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IU doc group becomes Eskenazi Medical

April 23, 2012

A group of 123 doctors, nurse practitioners and physician assistants have formed the Eskenazi Medical Group in order to focus on maximizing patient care and performance-based bonuses at Wishard Health Services.

The county-owned hospital system announced the new structure on Thursday. The members of the new Eskenazi Medical Group, all of whom are part of the faculty at the Indiana University School of Medicine, were formerly part of the primary care unit of the IU Medical Group.

IU Medical Group had 189 physicians last year, according to IBJ research. The remaining physicians from that group—who tended to practice in medical offices affiliated with the IU Health hospital system—are joining IU Health Physicians.

IU Health Physicians is a physician joint venture of the IU med school and the IU Health hospital system. With more than 850 doctors, IU Health Physicians already is the largest medical practice in the Indianapolis area.

Wishard will retain all the primary care and hospitalist doctors who practice in its downtown hospital and its 10 community clinics. Dr. John Kunzer, interim CEO of Eskenazi Medical, said being affiliated with only one hospital system will help the new group focus on advancing the “medical home” concept for patients.

“We want to be involved in that model of care,” said Kunzer, noting that by helping address patients’ health issues both inside and outside the clinic setting, the medical home concept should be able to reduce unnecessary ER visits and expensive hospital stays.

That’s key for Wishard because two out of every five of its patients has no health insurance. So reducing the need for health care is crucial to the hospital’s financial health—and it’s good for its patients, too.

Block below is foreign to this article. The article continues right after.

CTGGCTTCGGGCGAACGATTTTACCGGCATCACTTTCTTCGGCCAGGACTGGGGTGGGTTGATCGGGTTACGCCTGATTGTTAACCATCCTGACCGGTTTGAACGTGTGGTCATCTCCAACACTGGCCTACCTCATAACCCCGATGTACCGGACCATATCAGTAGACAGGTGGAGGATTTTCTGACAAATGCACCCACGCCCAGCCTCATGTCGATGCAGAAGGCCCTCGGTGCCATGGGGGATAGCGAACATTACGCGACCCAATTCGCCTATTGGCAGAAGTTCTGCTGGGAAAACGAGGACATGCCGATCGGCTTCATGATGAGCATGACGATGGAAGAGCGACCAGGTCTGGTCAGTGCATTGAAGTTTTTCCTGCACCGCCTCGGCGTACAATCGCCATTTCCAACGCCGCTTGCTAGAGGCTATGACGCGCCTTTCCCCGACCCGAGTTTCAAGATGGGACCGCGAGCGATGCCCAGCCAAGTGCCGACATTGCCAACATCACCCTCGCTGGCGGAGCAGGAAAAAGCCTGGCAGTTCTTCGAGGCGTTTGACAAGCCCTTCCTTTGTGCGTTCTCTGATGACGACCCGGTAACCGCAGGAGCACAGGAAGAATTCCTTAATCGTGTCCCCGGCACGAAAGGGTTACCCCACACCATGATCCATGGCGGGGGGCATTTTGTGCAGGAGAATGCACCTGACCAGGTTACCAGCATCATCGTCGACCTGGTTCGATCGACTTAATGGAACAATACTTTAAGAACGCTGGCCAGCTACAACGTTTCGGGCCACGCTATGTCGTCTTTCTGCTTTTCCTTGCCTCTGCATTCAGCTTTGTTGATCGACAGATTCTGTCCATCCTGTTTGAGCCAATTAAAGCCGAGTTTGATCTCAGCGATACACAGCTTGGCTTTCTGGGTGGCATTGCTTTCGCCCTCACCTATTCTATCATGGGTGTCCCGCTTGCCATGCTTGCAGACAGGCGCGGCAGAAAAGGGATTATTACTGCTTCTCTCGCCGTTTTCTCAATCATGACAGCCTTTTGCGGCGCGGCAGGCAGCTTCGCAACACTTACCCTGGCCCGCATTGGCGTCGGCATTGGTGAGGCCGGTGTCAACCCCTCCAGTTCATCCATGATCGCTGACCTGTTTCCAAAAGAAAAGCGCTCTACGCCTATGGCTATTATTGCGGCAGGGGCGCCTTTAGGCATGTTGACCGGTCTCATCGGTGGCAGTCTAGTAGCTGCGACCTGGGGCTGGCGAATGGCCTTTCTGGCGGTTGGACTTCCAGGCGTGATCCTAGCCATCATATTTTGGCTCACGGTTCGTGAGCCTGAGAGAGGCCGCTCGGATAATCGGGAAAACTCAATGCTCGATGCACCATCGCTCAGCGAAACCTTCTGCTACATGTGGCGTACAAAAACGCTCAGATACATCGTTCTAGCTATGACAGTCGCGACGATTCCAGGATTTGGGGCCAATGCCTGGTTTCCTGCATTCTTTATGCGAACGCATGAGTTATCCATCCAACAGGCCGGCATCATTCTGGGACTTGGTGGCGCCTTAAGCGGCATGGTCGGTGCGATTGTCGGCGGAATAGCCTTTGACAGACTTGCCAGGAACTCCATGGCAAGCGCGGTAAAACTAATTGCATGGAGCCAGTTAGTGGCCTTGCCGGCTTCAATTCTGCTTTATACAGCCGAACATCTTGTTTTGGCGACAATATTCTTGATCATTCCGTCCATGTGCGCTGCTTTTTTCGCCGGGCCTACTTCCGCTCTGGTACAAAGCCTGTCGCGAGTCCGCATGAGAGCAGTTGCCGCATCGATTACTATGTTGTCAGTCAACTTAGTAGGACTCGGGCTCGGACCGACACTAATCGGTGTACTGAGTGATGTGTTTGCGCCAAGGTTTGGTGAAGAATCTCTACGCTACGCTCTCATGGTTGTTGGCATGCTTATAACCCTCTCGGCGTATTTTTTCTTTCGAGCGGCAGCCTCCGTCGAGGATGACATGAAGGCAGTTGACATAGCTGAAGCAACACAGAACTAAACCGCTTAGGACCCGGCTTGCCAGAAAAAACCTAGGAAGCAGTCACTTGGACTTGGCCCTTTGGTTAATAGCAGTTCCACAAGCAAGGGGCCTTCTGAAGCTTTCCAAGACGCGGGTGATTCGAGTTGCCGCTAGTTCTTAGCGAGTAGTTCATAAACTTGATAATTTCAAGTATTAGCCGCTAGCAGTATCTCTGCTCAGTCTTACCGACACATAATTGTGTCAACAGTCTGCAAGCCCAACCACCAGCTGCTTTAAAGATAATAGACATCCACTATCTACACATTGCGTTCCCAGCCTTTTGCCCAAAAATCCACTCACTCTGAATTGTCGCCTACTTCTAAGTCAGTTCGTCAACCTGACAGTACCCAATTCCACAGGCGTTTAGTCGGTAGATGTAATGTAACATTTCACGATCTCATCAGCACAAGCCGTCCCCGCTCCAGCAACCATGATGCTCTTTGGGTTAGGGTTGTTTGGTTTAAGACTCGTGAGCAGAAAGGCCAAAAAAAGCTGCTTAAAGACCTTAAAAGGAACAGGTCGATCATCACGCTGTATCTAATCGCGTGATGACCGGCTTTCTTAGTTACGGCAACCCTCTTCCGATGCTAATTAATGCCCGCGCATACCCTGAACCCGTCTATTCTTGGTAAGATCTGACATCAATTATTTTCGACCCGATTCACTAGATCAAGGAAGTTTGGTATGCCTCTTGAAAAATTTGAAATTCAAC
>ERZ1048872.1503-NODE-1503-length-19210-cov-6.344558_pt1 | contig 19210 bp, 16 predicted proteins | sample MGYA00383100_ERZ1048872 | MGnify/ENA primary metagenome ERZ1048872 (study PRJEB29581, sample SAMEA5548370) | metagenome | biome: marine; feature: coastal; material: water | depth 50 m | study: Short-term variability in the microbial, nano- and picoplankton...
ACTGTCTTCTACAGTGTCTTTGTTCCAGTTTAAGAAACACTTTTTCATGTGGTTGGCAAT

“There is absolutely a desire to have physicians engaged and involved in leadership roles in developing the model,” Kunzer added.

The physicians in Eskenazi Medical also are interested in achieving the best patient outcomes, because the federal Medicare program is promoting a shared savings model that would pay a percentage of any savings achieved by a physician group back to them as a bonus.

Other private health insurers have been launching or discussing similar programs. And Kunzer said Eskenazi Medical hopes to create similar arrangements with the Wishard Advantage health plan—run by Wishard Health Services. It accounts for 40 percent of Eskenazi Medical’s annual revenue.

“Medical groups across the country understand that primary care, in its current form, doesn’t pay the greatest,” Kunzer said. “By partnering with health systems, it just increases the medical groups' viability.”

Kunzer said Wishard is conducting a national search for a permanent CEO and expects to name one by summer. He is one of the candidates for the post.

Wishard will change its name to Eskenazi Health in 2014.

 

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